Too many people – both those in work, and out of work – aren’t getting the support they need from Government or their employers for their mental health.
That has to change. We need to work harder as a country to create a society in which everyone’s mental health can flourish and where everyone has financial security.
What laws protect people at work?
Under the Equality Act 2010, disabled people and their carers are protected from discrimination. There are 14.1 million disabled people in the UK, including 19% of all working age adults. It is vital for all disabled workers to know their rights at work, and to know what to do if they are mistreated or discriminated against.
It also states that your employer is legally required to provide reasonable adjustments to disabled workers to ensure that they are still able to do their jobs. Examples of this are a raised desk, accessible entrances or flexible hours to attend medical appointments.
It is important to note that not all illegal workplace behaviour against disabled people will fall neatly into these categories, and they may overlap. It is also important to remember that you may be discriminated against for being member of more than one protected characteristic under the Equality Act 2010, such as being disabled and pregnant.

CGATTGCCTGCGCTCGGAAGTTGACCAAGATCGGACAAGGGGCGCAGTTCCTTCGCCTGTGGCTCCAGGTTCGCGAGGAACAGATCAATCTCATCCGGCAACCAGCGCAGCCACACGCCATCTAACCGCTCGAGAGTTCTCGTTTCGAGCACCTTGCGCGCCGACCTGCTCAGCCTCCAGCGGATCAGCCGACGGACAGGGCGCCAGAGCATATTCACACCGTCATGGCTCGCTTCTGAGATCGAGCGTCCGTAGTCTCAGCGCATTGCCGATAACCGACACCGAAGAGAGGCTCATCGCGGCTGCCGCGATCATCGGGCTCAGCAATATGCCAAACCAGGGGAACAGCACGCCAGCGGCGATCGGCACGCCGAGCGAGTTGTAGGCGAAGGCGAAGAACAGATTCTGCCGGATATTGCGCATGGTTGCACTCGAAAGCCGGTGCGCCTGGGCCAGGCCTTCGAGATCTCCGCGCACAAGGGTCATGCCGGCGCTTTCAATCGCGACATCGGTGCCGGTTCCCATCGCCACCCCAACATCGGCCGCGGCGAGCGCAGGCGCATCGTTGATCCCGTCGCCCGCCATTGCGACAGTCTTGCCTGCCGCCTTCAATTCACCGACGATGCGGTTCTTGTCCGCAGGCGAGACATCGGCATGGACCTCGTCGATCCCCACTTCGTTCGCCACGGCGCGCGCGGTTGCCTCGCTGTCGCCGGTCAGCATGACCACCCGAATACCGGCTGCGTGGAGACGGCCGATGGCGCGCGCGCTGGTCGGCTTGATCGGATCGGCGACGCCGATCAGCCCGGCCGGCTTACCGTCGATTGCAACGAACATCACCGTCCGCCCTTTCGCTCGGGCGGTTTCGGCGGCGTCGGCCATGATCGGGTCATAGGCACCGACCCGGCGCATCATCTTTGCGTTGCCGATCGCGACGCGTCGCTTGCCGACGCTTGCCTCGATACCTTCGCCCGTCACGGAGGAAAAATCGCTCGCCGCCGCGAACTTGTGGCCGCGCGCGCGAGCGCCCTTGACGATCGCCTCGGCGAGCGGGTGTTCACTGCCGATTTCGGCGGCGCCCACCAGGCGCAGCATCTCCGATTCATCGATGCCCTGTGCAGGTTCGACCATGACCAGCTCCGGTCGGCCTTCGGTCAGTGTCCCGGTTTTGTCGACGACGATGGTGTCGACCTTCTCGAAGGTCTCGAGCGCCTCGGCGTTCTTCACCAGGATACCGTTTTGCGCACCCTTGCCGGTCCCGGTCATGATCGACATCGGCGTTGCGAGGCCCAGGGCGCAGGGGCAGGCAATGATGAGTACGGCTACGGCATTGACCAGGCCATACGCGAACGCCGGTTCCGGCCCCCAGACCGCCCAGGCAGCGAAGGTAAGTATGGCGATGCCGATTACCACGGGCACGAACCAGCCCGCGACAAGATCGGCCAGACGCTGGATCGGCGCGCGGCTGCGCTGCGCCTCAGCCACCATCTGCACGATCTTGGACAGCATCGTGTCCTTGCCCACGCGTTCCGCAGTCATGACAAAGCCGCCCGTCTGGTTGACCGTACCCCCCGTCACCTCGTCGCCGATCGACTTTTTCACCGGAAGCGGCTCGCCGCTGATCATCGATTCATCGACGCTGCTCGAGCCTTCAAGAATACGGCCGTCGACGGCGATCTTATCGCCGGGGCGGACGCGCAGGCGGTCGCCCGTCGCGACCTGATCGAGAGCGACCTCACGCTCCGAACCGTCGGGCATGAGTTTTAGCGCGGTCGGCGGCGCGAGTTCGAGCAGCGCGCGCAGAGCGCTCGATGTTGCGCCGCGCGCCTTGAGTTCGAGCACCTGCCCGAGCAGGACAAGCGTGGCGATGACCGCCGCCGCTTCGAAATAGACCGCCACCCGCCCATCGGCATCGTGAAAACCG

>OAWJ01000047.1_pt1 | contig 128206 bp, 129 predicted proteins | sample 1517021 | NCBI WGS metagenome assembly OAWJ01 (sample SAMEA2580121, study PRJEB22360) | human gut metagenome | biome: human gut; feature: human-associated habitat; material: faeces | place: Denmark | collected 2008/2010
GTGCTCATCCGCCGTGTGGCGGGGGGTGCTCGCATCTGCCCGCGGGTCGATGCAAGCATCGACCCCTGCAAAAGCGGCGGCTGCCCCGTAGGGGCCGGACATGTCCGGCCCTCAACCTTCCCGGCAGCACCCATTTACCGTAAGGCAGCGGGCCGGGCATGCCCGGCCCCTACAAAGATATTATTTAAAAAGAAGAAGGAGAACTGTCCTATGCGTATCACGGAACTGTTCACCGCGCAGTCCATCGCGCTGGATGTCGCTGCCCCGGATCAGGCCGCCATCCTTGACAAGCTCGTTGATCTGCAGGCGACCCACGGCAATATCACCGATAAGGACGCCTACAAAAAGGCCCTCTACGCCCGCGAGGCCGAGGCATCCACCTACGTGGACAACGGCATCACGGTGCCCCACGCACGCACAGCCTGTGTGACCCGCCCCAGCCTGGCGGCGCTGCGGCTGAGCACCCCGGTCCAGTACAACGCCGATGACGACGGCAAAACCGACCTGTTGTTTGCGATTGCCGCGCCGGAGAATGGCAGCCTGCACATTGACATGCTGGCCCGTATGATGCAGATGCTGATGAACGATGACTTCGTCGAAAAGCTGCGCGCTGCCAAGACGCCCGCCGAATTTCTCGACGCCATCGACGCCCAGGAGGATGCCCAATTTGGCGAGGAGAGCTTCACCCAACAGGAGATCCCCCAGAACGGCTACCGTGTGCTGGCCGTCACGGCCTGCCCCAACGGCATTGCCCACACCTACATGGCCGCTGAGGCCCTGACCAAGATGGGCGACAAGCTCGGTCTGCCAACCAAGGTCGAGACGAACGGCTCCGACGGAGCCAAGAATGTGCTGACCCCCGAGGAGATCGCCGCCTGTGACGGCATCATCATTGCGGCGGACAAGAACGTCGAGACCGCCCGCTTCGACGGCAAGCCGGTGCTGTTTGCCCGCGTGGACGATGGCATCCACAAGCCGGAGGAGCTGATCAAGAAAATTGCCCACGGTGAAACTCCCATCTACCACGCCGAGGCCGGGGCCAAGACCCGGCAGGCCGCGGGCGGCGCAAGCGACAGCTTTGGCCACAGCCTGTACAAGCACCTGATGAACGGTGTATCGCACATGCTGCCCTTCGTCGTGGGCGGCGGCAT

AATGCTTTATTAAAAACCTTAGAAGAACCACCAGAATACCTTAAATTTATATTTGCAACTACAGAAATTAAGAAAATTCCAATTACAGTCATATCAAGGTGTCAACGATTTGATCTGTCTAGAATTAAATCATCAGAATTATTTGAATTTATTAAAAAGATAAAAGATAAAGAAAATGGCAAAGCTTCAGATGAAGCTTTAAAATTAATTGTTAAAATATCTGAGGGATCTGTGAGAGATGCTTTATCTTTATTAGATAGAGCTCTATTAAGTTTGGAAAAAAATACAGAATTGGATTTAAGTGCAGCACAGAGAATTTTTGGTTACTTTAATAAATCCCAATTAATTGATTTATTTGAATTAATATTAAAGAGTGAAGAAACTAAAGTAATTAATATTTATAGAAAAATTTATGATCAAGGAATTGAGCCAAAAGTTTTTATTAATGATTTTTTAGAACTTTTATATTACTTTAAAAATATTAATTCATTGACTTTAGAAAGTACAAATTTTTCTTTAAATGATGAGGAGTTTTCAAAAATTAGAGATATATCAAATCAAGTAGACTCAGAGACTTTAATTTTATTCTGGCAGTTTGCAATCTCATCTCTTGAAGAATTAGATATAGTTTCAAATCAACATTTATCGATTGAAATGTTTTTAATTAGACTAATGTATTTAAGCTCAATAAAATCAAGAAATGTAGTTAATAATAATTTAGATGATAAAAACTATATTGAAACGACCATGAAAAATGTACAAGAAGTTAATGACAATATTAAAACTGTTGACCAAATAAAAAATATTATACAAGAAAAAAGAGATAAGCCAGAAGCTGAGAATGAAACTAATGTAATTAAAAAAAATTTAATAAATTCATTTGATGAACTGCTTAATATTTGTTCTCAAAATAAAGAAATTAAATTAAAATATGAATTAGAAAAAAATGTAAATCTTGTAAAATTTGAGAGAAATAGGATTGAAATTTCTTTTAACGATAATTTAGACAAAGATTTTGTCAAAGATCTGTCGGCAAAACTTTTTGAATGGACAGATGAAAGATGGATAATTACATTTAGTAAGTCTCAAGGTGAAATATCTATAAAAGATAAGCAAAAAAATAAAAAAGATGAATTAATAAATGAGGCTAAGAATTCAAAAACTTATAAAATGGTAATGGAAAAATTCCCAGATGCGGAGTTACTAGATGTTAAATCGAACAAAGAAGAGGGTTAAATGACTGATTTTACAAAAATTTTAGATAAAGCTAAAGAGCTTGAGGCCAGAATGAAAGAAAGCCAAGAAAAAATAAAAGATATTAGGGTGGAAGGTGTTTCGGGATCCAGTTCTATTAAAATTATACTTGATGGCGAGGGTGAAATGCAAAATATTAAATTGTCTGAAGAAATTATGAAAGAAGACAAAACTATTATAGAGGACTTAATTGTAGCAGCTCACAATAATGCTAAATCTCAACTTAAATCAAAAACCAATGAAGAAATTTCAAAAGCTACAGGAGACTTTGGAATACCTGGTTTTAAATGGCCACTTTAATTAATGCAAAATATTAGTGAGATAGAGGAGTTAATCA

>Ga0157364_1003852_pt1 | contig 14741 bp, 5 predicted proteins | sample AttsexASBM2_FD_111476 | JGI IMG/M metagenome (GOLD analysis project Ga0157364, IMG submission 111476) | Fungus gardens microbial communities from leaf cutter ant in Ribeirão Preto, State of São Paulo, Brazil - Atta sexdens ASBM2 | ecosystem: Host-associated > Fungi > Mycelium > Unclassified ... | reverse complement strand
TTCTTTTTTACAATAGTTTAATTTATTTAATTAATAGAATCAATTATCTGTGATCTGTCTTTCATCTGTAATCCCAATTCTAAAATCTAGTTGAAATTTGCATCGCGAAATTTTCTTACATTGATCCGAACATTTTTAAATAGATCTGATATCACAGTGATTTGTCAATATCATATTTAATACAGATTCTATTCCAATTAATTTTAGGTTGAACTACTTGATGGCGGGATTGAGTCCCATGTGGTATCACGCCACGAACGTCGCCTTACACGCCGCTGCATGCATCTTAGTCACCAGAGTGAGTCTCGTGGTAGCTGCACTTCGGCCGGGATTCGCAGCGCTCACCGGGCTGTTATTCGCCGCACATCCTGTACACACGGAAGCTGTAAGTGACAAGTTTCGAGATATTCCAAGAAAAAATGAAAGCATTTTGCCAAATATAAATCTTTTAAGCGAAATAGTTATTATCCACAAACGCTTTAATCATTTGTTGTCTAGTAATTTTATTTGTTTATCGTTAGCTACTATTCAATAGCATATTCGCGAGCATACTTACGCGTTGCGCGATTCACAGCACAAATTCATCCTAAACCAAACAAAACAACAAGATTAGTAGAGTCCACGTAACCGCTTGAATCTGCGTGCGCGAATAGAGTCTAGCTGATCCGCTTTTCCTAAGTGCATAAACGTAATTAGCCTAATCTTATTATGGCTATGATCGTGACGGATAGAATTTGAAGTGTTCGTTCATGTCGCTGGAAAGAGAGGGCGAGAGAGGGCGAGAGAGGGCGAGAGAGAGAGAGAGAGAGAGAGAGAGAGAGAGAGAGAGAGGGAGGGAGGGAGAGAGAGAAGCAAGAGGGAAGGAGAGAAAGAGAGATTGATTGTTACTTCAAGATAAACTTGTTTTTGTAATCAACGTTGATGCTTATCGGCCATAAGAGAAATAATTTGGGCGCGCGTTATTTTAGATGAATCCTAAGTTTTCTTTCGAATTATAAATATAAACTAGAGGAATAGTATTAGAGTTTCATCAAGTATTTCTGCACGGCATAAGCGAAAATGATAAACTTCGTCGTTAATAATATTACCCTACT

Does this cover mental health?
The word “disability” has a broad meaning under the Equality Act. You are classed as having a disability if you have a “physical or mental impairment which has a substantial and long-term adverse effect on your ability to carry out normal day-to-day activities.”. Most mental illnesses can be thought of as an impairment based on the effects it has on you.
What constitutes discrimination?
The four main types of illegal discrimination against disabled workers are direct discrimination, indirect discrimination, harassment and failure to provide reasonable adjustments.
Direct discrimination is when you are treated less favourably due to disability, such as being passed over for promotions or opportunities, or not hired for a certain position.Indirect discrimination is when your employer has rules or arrangements in place that put you at a disadvantage as a disabled person, whether intentional or otherwise. An example is requiring employees have a driving license, which may exclude people with epilepsy. Policies such as this are unlawful, unless there is an objective justification for them existing. Failure to provide reasonable adjustments is when, as the name suggests, your employer makes no effort to provide reasonable adjustments to disabled workers. Harassment is when you are bullied or mistreated for being disabled, such as name-calling or social exclusion.
How do I seek support?
Today we represent thousands of workers across the U.K. with mental health conditions in all industries and sectors and we are committed to driving positive change, rights, recognition and support for our members.
At Community, we believe it’s essential that everyone is given the support they need to do their job to the best of their ability. Although this exists as a legal right, many people with mental health conditions struggle to get the support they need. Read our guide on how to access reasonable adjustments.
If you are a member of Community and need advice or support, please contact our Service Centre at firstname.lastname@example.org or on 0800 389 6332.